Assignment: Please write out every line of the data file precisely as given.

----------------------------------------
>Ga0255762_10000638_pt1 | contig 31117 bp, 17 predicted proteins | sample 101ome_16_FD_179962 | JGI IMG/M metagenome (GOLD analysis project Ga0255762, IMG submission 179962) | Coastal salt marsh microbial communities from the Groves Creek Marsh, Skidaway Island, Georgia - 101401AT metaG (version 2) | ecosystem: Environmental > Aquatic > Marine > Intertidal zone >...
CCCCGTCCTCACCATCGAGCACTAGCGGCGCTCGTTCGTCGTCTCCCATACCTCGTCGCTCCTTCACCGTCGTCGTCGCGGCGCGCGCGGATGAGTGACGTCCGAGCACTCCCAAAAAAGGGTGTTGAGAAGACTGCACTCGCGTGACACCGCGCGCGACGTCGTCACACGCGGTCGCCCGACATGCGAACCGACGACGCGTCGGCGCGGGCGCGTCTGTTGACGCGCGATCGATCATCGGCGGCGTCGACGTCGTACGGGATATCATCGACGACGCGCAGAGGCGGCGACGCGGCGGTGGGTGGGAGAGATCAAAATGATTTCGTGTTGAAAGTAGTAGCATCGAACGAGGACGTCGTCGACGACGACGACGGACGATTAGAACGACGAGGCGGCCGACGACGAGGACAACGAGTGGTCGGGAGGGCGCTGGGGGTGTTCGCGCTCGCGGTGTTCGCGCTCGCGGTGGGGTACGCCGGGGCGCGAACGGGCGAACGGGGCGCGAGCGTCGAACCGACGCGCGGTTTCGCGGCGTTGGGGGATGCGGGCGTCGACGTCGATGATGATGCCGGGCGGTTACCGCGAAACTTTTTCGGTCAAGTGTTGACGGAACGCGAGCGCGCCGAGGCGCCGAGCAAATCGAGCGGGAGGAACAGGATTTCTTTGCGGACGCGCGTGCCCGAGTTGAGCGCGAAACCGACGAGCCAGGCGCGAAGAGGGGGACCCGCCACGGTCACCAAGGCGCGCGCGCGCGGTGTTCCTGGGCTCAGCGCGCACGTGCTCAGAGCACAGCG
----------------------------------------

>Ga0255762_10000638_pt1 | contig 31117 bp, 17 predicted proteins | sample 101ome_16_FD_179962 | JGI IMG/M metagenome (GOLD analysis project Ga0255762, IMG submission 179962) | Coastal salt marsh microbial communities from the Groves Creek Marsh, Skidaway Island, Georgia - 101401AT metaG (version 2) | ecosystem: Environmental > Aquatic > Marine > Intertidal zone >...
CCCCGTCCTCACCATCGAGCACTAGCGGCGCTCGTTCGTCGTCTCCCATACCTCGTCGCTCCTTCACCGTCGTCGTCGCGGCGCGCGCGGATGAGTGACGTCCGAGCACTCCCAAAAAAGGGTGTTGAGAAGACTGCACTCGCGTGACACCGCGCGCGACGTCGTCACACGCGGTCGCCCGACATGCGAACCGACGACGCGTCGGCGCGGGCGCGTCTGTTGACGCGCGATCGATCATCGGCGGCGTCGACGTCGTACGGGATATCATCGACGACGCGCAGAGGCGGCGACGCGGCGGTGGGTGGGAGAGATCAAAATGATTTCGTGTTGAAAGTAGTAGCATCGAACGAGGACGTCGTCGACGACGACGACGGACGATTAGAACGACGAGGCGGCCGACGACGAGGACAACGAGTGGTCGGGAGGGCGCTGGGGGTGTTCGCGCTCGCGGTGTTCGCGCTCGCGGTGGGGTACGCCGGGGCGCGAACGGGCGAACGGGGCGCGAGCGTCGAACCGACGCGCGGTTTCGCGGCGTTGGGGGATGCGGGCGTCGACGTCGATGATGATGCCGGGCGGTTACCGCGAAACTTTTTCGGTCAAGTGTTGACGGAACGCGAGCGCGCCGAGGCGCCGAGCAAATCGAGCGGGAGGAACAGGATTTCTTTGCGGACGCGCGTGCCCGAGTTGAGCGCGAAACCGACGAGCCAGGCGCGAAGAGGGGGACCCGCCACGGTCACCAAGGCGCGCGCGCGCGGTGTTCCTGGGCTCAGCGCGCACGTGCTCAGAGCACAGCG